© Limitations. A basic ordering agreement shall not state or imply any

agreement by the Government to place future contracts or orders with the

contractor or be used in any manner to restrict competition.

(d) Orders. A contracting officer representing any Government activity

listed in a basic ordering agreement may issue orders for required supplies

or services covered by that agreement.

(1) Before issuing an order under a basic ordering agreement, the

contracting officer shall --

(i) Obtain competition in accordance with Part 6;

(ii) If the order is being placed after competition, ensure that use of the

basic ordering agreement is not prejudicial to other offerors; and

(iii) Sign or obtain any applicable justifications and approvals, and any

determination and findings, and comply with other requirements in accordance

with 1.602-1(b ), as if the order were a contract awarded independently of a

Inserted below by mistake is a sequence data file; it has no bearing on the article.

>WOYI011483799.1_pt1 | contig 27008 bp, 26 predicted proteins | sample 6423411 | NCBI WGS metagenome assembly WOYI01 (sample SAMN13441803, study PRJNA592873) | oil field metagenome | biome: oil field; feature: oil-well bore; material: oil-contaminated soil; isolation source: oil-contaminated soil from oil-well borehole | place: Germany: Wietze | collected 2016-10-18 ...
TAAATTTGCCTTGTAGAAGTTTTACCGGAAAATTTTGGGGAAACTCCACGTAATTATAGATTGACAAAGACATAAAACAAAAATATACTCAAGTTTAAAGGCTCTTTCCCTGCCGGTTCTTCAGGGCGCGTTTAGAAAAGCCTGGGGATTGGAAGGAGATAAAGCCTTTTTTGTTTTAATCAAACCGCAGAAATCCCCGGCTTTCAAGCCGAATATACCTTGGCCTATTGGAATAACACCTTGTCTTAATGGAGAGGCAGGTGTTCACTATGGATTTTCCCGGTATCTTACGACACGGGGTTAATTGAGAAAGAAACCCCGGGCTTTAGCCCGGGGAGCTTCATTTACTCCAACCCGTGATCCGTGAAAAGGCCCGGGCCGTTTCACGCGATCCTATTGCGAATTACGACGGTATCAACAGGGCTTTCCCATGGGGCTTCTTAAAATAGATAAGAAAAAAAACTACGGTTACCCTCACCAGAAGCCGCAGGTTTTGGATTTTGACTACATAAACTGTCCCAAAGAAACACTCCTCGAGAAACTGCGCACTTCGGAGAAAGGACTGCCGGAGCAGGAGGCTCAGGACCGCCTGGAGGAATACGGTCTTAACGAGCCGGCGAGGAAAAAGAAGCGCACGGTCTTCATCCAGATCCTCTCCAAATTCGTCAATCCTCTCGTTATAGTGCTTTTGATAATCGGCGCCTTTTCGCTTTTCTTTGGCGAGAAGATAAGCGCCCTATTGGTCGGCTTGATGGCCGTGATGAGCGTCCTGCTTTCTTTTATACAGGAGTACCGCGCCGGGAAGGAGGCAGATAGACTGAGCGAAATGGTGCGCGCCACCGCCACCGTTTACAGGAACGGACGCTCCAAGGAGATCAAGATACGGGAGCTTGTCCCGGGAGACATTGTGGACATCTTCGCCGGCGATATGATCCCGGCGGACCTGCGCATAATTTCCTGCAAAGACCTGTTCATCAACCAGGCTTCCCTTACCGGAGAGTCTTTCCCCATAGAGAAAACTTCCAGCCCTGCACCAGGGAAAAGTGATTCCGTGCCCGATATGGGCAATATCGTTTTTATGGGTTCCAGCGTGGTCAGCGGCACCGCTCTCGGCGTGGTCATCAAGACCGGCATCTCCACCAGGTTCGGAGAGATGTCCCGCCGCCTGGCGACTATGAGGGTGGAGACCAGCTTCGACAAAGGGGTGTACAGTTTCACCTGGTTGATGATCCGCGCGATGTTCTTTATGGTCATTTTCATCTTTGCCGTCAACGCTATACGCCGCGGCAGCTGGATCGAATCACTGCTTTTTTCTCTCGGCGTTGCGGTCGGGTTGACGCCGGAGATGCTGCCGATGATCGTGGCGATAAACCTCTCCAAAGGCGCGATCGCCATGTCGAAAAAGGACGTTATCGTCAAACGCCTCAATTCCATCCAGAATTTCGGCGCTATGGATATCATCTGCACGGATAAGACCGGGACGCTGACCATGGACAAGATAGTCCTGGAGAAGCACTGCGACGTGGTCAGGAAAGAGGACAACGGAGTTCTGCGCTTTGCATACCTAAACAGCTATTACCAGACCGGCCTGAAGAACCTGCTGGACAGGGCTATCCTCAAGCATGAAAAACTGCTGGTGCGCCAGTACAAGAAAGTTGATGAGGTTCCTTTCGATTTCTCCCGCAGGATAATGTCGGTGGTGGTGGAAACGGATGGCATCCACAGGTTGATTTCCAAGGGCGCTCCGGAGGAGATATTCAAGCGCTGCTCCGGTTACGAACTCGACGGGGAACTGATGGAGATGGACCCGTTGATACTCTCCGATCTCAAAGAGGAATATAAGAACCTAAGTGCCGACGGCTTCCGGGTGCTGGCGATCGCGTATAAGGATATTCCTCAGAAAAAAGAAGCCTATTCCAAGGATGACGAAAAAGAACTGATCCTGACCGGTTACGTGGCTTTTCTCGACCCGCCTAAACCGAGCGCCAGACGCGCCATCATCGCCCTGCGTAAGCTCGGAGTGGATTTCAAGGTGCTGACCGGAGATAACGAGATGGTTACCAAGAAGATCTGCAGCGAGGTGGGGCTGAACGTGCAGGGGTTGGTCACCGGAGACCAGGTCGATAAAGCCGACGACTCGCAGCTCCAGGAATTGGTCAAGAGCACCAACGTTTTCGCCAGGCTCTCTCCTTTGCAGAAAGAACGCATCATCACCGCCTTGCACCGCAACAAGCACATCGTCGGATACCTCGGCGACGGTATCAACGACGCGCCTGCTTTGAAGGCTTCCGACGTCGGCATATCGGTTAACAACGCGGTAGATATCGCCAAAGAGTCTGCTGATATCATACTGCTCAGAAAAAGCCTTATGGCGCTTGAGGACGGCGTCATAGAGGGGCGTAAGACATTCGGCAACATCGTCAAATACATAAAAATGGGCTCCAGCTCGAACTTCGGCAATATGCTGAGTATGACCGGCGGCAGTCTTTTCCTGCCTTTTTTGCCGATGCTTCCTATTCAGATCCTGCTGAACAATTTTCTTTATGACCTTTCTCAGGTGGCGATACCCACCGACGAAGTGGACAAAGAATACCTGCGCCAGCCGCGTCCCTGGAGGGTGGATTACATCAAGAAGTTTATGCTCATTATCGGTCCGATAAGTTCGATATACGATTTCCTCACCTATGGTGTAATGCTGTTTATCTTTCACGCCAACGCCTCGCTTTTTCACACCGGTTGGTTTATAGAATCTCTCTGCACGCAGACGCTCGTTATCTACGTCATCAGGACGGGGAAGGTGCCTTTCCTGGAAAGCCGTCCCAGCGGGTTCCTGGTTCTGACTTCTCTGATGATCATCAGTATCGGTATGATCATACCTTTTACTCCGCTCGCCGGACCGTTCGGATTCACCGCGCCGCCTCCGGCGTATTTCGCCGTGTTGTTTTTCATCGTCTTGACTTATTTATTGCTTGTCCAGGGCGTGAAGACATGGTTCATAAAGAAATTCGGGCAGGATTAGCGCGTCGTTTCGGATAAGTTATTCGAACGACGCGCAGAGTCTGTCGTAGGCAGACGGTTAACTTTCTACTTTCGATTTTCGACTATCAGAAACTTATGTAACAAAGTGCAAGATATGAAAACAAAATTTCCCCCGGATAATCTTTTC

basic ordering agreement.

While the DODIG report addresses regulatory compliance with restrictions on competitions in the case of small business set asides, I cannot find any mention of compliance with FAR 16.703 (c ) and (d).

Did the Army do blanket J&As permitting limitation of competition to BOA holders? Do they do one for each order?

Also, FAR 16.703 (c ) (2) requires the BOA to be updated each time the FAR changes:

Each basic ordering agreement shall be reviewed annually before the anniversary of its effective date and revised as necessary to conform to the requirements of this regulation. Basic ordering agreements may need to be revised before the annual review due to mandatory statutory requirements. A basic ordering agreement shall be changed only by modifying the agreement itself and not by individual orders issued under it. Modifying a basic ordering agreement shall not retroactively affect orders previously issued under it.